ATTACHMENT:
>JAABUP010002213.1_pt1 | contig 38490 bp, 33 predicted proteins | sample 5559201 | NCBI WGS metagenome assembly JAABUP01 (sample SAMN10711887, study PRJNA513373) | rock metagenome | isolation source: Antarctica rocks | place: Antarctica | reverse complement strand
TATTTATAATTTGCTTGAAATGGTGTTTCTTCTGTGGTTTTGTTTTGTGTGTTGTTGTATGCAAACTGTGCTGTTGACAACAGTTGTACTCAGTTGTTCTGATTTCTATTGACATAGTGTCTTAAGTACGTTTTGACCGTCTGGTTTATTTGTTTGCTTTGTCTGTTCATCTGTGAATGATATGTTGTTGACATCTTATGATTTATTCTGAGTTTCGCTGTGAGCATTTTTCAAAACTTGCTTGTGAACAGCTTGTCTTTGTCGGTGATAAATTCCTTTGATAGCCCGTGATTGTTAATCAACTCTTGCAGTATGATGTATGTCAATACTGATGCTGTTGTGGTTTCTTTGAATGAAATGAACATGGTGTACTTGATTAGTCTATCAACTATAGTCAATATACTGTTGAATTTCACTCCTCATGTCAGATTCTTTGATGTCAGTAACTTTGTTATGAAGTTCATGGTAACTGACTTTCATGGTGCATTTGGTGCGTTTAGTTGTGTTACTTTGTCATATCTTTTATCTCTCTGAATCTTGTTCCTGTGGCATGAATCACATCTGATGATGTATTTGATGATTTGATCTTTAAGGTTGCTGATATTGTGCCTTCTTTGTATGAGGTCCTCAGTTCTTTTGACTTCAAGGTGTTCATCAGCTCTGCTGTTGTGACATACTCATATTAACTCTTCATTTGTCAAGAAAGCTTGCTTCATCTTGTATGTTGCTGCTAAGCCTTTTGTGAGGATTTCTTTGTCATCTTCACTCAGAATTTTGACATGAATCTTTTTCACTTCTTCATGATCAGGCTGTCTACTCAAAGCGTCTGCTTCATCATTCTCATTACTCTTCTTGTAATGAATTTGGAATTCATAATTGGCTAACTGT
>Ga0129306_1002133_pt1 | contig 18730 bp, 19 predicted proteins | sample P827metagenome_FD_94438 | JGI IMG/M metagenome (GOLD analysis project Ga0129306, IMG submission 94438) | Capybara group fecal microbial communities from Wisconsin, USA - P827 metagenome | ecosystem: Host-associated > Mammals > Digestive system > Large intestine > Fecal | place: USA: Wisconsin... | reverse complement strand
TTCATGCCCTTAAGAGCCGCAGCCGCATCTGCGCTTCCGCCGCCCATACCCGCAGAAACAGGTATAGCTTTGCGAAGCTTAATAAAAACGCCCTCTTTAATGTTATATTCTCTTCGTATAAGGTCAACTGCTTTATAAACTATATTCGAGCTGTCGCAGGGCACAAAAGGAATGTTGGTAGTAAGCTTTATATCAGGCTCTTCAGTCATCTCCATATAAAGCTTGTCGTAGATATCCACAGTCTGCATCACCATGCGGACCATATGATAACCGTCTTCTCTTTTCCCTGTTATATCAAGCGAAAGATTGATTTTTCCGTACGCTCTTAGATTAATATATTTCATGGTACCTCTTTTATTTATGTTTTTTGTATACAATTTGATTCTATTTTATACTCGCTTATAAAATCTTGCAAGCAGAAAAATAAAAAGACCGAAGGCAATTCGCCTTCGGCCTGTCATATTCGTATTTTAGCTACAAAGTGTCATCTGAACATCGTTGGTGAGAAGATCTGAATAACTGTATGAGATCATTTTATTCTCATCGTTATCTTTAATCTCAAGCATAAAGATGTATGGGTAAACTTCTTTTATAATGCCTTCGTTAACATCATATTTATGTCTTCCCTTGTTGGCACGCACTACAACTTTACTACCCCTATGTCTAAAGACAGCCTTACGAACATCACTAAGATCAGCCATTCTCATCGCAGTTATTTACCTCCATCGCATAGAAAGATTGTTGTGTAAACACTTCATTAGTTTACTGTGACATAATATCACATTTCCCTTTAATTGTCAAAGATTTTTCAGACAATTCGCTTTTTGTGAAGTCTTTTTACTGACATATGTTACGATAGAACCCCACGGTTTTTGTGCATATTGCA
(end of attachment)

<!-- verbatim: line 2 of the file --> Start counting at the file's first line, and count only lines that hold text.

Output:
TATTTATAATTTGCTTGAAATGGTGTTTCTTCTGTGGTTTTGTTTTGTGTGTTGTTGTATGCAAACTGTGCTGTTGACAACAGTTGTACTCAGTTGTTCTGATTTCTATTGACATAGTGTCTTAAGTACGTTTTGACCGTCTGGTTTATTTGTTTGCTTTGTCTGTTCATCTGTGAATGATATGTTGTTGACATCTTATGATTTATTCTGAGTTTCGCTGTGAGCATTTTTCAAAACTTGCTTGTGAACAGCTTGTCTTTGTCGGTGATAAATTCCTTTGATAGCCCGTGATTGTTAATCAACTCTTGCAGTATGATGTATGTCAATACTGATGCTGTTGTGGTTTCTTTGAATGAAATGAACATGGTGTACTTGATTAGTCTATCAACTATAGTCAATATACTGTTGAATTTCACTCCTCATGTCAGATTCTTTGATGTCAGTAACTTTGTTATGAAGTTCATGGTAACTGACTTTCATGGTGCATTTGGTGCGTTTAGTTGTGTTACTTTGTCATATCTTTTATCTCTCTGAATCTTGTTCCTGTGGCATGAATCACATCTGATGATGTATTTGATGATTTGATCTTTAAGGTTGCTGATATTGTGCCTTCTTTGTATGAGGTCCTCAGTTCTTTTGACTTCAAGGTGTTCATCAGCTCTGCTGTTGTGACATACTCATATTAACTCTTCATTTGTCAAGAAAGCTTGCTTCATCTTGTATGTTGCTGCTAAGCCTTTTGTGAGGATTTCTTTGTCATCTTCACTCAGAATTTTGACATGAATCTTTTTCACTTCTTCATGATCAGGCTGTCTACTCAAAGCGTCTGCTTCATCATTCTCATTACTCTTCTTGTAATGAATTTGGAATTCATAATTGGCTAACTGT